In another Google spotlight for Women’s History Month, the company featured three girls from Washington D.C. set to change the world.
Friends Mikayla Sharrieff, India Skinner, and Bria Snell, knew where they’d do their 270 hours of community service to graduate high school: In3, a place for would-be D.C. entrepreneurs to learn code, develop soft skills, and network.

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When the girls’ In3 mentor, Marissa Jennings, suggested that they compete in a NASA contest – the Optimus Prime Spinoff Promotion and Research Challenge (OPSPARC) – the girls, now high school seniors, were excited to develop a “spinoff” of an existing NASA technology.

The girls kept coming back to water. Their school’s drinking fountains had recently been covered with plastic garbage bags after construction polluted the school’s water supply. With Flint and nearby Baltimore schools distributing bottled water, the closed fountains seemed part of a larger problem.


Taking NASA’s Apollo program water filtration technology as an inspiration, the girls wondered how astronauts can stay hydrated by drinking recycled urine, but school fountains aren’t free of toxins.


“We know that there are water filters out there, so why do we still have impure water?” India Skinner questioned. “We knew the water in our schools wasn’t good because they had lead testing every year. We knew it was an issue we wanted to combat.”

The girls envisioned a transparent design demonstrating successful filtration. With so much doubt about water quality – 3,000 locations in the United States have higher lead levels in their drinking water than Flint, but testing isn’t widespread – it was important to see the filter work. “Communities deserve to have clean water,” Skinner says. “So what we decided was to create a filter that…you could actually visibly see the water being filtered.”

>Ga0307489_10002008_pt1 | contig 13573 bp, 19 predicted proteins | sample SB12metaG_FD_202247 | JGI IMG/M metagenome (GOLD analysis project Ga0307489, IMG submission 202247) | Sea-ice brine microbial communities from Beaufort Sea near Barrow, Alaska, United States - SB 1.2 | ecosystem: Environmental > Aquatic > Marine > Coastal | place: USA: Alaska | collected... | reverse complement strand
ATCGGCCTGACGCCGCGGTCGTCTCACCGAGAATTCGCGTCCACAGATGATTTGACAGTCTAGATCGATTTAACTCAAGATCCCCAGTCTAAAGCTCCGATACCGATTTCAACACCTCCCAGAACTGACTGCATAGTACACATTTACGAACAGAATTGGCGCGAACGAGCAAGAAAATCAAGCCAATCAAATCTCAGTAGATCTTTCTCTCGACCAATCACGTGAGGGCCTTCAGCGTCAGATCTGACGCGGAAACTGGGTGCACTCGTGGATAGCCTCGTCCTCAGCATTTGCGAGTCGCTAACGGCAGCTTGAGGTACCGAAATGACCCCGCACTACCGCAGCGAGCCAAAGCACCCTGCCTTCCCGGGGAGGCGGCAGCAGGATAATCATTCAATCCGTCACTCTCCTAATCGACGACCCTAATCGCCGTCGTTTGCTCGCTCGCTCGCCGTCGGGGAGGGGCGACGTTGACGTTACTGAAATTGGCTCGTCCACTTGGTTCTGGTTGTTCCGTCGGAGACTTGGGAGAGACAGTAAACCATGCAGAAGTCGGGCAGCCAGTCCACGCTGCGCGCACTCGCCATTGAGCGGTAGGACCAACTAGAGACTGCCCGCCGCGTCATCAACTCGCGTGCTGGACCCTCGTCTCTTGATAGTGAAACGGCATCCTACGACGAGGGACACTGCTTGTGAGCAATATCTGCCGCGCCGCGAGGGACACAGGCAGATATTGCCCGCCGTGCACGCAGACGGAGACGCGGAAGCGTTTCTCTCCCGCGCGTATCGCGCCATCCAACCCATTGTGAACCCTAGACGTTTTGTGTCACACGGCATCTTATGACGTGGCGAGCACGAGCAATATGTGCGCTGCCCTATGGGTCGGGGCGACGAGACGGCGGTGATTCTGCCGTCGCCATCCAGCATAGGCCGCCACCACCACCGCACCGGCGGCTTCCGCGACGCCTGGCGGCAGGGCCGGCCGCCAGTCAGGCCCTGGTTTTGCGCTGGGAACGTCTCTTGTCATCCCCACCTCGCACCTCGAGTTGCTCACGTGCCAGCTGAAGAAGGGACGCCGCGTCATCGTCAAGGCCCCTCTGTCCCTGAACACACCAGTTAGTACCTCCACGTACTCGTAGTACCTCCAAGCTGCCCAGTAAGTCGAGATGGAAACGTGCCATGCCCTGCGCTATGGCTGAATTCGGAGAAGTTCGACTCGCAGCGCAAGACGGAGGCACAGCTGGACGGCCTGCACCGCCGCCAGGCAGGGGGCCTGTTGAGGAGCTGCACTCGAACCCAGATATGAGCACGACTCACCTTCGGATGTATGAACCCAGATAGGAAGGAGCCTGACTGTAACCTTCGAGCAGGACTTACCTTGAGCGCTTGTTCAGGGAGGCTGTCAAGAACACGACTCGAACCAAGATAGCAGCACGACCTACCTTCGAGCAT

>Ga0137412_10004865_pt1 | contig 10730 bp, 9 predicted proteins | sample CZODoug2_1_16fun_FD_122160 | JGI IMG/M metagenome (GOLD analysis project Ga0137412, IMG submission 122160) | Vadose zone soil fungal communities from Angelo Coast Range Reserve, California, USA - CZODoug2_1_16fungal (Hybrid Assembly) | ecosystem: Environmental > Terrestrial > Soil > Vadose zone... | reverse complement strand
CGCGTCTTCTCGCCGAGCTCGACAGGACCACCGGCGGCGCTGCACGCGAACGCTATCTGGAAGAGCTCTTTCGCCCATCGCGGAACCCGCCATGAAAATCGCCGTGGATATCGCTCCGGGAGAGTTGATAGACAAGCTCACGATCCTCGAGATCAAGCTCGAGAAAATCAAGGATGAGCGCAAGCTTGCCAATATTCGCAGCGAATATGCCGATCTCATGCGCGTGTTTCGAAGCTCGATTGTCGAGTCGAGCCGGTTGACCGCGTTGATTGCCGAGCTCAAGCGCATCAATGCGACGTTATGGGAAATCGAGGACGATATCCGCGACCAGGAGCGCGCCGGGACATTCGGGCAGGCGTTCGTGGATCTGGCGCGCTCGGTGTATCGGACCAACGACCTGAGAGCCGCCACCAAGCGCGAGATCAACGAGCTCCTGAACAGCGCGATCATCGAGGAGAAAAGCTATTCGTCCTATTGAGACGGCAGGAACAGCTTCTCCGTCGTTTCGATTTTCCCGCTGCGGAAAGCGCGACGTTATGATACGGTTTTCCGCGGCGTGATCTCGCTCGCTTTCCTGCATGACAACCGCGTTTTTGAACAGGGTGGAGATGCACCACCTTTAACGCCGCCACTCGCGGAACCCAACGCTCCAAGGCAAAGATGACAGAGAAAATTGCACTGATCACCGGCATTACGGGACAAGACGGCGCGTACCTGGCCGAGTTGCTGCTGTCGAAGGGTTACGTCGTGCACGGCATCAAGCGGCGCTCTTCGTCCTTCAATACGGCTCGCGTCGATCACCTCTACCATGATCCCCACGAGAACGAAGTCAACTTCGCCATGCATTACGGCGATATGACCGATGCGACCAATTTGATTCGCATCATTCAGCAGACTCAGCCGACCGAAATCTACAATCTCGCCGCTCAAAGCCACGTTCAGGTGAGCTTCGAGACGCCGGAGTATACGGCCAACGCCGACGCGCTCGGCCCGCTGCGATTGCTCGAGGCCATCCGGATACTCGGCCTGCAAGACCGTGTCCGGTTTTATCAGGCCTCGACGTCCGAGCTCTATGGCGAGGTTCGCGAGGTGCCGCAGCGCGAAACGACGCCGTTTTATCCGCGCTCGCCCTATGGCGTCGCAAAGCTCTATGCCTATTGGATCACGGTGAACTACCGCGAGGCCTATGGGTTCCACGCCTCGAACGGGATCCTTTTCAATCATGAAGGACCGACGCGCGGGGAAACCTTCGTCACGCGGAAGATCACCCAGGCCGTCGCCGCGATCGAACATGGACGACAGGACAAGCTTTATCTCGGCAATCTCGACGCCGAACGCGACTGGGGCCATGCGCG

Their prototype uses a small fan to push toxins through a filter. To demonstrate that the water is clean, pH-testing strips in a clear tube show the balanced pH level.

The S3 Trio, as the girls call themselves, won second place overall and received their award at NASA’s Goddard Space Flight Center, where they met with members of the National Society of Black Engineers to further develop the project. But for the girls, the best outcome might be inspiring others.

People in our community who were interested in STEM, they will see us. We just look like regular high school kids.

Let’s salute these young women for leading their generation and making a difference in their community.